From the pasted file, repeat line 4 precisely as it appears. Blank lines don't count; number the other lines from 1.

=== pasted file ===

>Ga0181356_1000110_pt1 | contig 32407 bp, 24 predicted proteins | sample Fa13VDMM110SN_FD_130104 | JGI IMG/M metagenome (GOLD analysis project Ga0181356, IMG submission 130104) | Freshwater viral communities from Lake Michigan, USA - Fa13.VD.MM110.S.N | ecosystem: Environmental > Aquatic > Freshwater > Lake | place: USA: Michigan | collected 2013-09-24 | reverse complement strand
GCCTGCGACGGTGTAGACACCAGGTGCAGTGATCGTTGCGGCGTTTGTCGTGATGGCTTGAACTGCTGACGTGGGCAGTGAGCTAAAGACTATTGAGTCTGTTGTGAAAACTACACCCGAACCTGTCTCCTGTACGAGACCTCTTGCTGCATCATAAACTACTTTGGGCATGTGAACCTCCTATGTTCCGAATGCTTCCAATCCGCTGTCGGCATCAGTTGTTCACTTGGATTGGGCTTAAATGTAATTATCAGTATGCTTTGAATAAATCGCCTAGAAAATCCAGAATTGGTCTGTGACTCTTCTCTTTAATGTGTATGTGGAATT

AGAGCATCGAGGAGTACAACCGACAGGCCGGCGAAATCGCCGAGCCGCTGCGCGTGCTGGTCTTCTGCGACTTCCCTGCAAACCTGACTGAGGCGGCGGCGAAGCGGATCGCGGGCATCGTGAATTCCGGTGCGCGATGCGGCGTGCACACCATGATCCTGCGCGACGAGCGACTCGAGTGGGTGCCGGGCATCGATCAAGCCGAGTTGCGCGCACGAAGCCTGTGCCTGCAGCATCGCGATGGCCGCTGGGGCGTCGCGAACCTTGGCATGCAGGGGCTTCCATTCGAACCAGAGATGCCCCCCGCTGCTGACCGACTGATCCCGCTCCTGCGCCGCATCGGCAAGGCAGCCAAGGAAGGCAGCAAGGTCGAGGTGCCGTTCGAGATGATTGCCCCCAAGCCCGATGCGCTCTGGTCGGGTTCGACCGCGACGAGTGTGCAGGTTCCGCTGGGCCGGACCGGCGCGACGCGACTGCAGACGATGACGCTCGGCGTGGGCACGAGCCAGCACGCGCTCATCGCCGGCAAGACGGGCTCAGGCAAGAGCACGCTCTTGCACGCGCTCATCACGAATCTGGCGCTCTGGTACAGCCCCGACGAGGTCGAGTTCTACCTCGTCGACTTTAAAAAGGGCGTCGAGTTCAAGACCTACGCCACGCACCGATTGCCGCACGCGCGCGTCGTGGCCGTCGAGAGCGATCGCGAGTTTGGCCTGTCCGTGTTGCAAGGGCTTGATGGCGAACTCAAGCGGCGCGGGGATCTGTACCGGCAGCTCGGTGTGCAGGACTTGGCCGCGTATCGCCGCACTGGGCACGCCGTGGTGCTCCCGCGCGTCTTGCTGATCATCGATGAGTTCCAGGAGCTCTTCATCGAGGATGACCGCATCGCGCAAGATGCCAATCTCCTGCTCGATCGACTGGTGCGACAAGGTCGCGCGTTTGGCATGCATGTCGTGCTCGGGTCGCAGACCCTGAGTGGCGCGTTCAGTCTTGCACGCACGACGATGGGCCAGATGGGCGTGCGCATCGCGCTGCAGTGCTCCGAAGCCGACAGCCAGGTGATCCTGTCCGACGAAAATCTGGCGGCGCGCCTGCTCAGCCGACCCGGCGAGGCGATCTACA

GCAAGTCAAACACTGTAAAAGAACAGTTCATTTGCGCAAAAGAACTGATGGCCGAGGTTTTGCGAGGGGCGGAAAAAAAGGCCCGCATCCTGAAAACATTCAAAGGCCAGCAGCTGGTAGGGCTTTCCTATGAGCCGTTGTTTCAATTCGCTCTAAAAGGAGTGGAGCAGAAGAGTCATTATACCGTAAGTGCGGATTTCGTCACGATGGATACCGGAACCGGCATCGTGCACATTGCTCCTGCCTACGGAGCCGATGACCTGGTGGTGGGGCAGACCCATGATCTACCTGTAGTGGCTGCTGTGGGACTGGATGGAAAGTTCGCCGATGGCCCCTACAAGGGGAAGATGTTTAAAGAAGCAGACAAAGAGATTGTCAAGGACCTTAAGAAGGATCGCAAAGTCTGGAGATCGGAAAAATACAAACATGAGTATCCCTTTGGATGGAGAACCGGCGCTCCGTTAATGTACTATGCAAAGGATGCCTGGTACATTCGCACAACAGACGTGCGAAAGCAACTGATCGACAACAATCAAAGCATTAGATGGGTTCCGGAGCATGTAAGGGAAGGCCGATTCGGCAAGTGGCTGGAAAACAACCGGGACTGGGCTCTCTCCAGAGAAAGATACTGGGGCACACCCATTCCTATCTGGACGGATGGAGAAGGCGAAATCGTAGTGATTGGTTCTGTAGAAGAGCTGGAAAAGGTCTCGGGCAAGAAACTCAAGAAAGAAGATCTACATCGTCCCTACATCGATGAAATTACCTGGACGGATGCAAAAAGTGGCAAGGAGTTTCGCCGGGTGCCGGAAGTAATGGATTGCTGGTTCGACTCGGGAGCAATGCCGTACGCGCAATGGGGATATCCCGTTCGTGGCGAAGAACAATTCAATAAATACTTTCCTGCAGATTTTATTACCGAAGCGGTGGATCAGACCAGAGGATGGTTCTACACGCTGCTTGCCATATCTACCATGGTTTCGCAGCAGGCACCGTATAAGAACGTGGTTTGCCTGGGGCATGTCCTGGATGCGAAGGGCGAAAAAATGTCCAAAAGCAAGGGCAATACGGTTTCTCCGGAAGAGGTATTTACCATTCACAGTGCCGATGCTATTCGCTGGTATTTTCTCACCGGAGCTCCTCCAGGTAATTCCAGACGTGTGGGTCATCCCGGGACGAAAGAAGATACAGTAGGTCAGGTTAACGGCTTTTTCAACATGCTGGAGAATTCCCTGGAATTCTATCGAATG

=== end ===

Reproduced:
GCAAGTCAAACACTGTAAAAGAACAGTTCATTTGCGCAAAAGAACTGATGGCCGAGGTTTTGCGAGGGGCGGAAAAAAAGGCCCGCATCCTGAAAACATTCAAAGGCCAGCAGCTGGTAGGGCTTTCCTATGAGCCGTTGTTTCAATTCGCTCTAAAAGGAGTGGAGCAGAAGAGTCATTATACCGTAAGTGCGGATTTCGTCACGATGGATACCGGAACCGGCATCGTGCACATTGCTCCTGCCTACGGAGCCGATGACCTGGTGGTGGGGCAGACCCATGATCTACCTGTAGTGGCTGCTGTGGGACTGGATGGAAAGTTCGCCGATGGCCCCTACAAGGGGAAGATGTTTAAAGAAGCAGACAAAGAGATTGTCAAGGACCTTAAGAAGGATCGCAAAGTCTGGAGATCGGAAAAATACAAACATGAGTATCCCTTTGGATGGAGAACCGGCGCTCCGTTAATGTACTATGCAAAGGATGCCTGGTACATTCGCACAACAGACGTGCGAAAGCAACTGATCGACAACAATCAAAGCATTAGATGGGTTCCGGAGCATGTAAGGGAAGGCCGATTCGGCAAGTGGCTGGAAAACAACCGGGACTGGGCTCTCTCCAGAGAAAGATACTGGGGCACACCCATTCCTATCTGGACGGATGGAGAAGGCGAAATCGTAGTGATTGGTTCTGTAGAAGAGCTGGAAAAGGTCTCGGGCAAGAAACTCAAGAAAGAAGATCTACATCGTCCCTACATCGATGAAATTACCTGGACGGATGCAAAAAGTGGCAAGGAGTTTCGCCGGGTGCCGGAAGTAATGGATTGCTGGTTCGACTCGGGAGCAATGCCGTACGCGCAATGGGGATATCCCGTTCGTGGCGAAGAACAATTCAATAAATACTTTCCTGCAGATTTTATTACCGAAGCGGTGGATCAGACCAGAGGATGGTTCTACACGCTGCTTGCCATATCTACCATGGTTTCGCAGCAGGCACCGTATAAGAACGTGGTTTGCCTGGGGCATGTCCTGGATGCGAAGGGCGAAAAAATGTCCAAAAGCAAGGGCAATACGGTTTCTCCGGAAGAGGTATTTACCATTCACAGTGCCGATGCTATTCGCTGGTATTTTCTCACCGGAGCTCCTCCAGGTAATTCCAGACGTGTGGGTCATCCCGGGACGAAAGAAGATACAGTAGGTCAGGTTAACGGCTTTTTCAACATGCTGGAGAATTCCCTGGAATTCTATCGAATG